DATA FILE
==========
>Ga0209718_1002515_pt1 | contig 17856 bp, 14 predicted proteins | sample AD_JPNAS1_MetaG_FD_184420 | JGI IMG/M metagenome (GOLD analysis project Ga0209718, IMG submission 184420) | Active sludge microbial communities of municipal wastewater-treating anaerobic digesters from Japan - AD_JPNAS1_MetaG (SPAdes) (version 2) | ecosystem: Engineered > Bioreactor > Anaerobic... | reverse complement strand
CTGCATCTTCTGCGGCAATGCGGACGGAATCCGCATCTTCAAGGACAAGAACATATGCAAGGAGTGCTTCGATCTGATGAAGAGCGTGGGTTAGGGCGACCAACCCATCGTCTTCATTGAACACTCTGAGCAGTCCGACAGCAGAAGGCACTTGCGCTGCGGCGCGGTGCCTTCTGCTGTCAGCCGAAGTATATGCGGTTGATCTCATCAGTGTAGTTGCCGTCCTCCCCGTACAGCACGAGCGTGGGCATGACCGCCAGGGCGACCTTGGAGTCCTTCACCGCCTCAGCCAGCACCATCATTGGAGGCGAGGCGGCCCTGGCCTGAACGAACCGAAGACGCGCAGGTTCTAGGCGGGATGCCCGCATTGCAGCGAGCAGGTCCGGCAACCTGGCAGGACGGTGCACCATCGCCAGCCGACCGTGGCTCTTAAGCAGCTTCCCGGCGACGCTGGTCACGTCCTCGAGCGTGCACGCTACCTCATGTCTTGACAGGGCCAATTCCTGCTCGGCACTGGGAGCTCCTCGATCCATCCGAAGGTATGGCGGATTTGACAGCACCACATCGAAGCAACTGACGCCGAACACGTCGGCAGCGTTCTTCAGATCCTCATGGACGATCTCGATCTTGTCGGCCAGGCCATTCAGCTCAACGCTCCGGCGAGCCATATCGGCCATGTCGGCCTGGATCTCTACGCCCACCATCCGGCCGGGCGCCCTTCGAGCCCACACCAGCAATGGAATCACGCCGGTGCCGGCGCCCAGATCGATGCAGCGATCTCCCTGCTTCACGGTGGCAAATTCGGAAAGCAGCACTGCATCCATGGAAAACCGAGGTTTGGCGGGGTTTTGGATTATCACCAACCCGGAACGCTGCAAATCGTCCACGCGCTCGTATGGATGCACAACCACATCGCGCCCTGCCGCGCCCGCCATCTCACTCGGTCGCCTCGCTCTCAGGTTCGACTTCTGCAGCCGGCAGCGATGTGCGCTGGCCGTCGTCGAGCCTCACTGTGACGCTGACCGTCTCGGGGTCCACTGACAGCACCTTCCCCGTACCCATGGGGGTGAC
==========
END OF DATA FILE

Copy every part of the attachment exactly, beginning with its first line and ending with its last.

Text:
>Ga0209718_1002515_pt1 | contig 17856 bp, 14 predicted proteins | sample AD_JPNAS1_MetaG_FD_184420 | JGI IMG/M metagenome (GOLD analysis project Ga0209718, IMG submission 184420) | Active sludge microbial communities of municipal wastewater-treating anaerobic digesters from Japan - AD_JPNAS1_MetaG (SPAdes) (version 2) | ecosystem: Engineered > Bioreactor > Anaerobic... | reverse complement strand
CTGCATCTTCTGCGGCAATGCGGACGGAATCCGCATCTTCAAGGACAAGAACATATGCAAGGAGTGCTTCGATCTGATGAAGAGCGTGGGTTAGGGCGACCAACCCATCGTCTTCATTGAACACTCTGAGCAGTCCGACAGCAGAAGGCACTTGCGCTGCGGCGCGGTGCCTTCTGCTGTCAGCCGAAGTATATGCGGTTGATCTCATCAGTGTAGTTGCCGTCCTCCCCGTACAGCACGAGCGTGGGCATGACCGCCAGGGCGACCTTGGAGTCCTTCACCGCCTCAGCCAGCACCATCATTGGAGGCGAGGCGGCCCTGGCCTGAACGAACCGAAGACGCGCAGGTTCTAGGCGGGATGCCCGCATTGCAGCGAGCAGGTCCGGCAACCTGGCAGGACGGTGCACCATCGCCAGCCGACCGTGGCTCTTAAGCAGCTTCCCGGCGACGCTGGTCACGTCCTCGAGCGTGCACGCTACCTCATGTCTTGACAGGGCCAATTCCTGCTCGGCACTGGGAGCTCCTCGATCCATCCGAAGGTATGGCGGATTTGACAGCACCACATCGAAGCAACTGACGCCGAACACGTCGGCAGCGTTCTTCAGATCCTCATGGACGATCTCGATCTTGTCGGCCAGGCCATTCAGCTCAACGCTCCGGCGAGCCATATCGGCCATGTCGGCCTGGATCTCTACGCCCACCATCCGGCCGGGCGCCCTTCGAGCCCACACCAGCAATGGAATCACGCCGGTGCCGGCGCCCAGATCGATGCAGCGATCTCCCTGCTTCACGGTGGCAAATTCGGAAAGCAGCACTGCATCCATGGAAAACCGAGGTTTGGCGGGGTTTTGGATTATCACCAACCCGGAACGCTGCAAATCGTCCACGCGCTCGTATGGATGCACAACCACATCGCGCCCTGCCGCGCCCGCCATCTCACTCGGTCGCCTCGCTCTCAGGTTCGACTTCTGCAGCCGGCAGCGATGTGCGCTGGCCGTCGTCGAGCCTCACTGTGACGCTGACCGTCTCGGGGTCCACTGACAGCACCTTCCCCGTACCCATGGGGGTGAC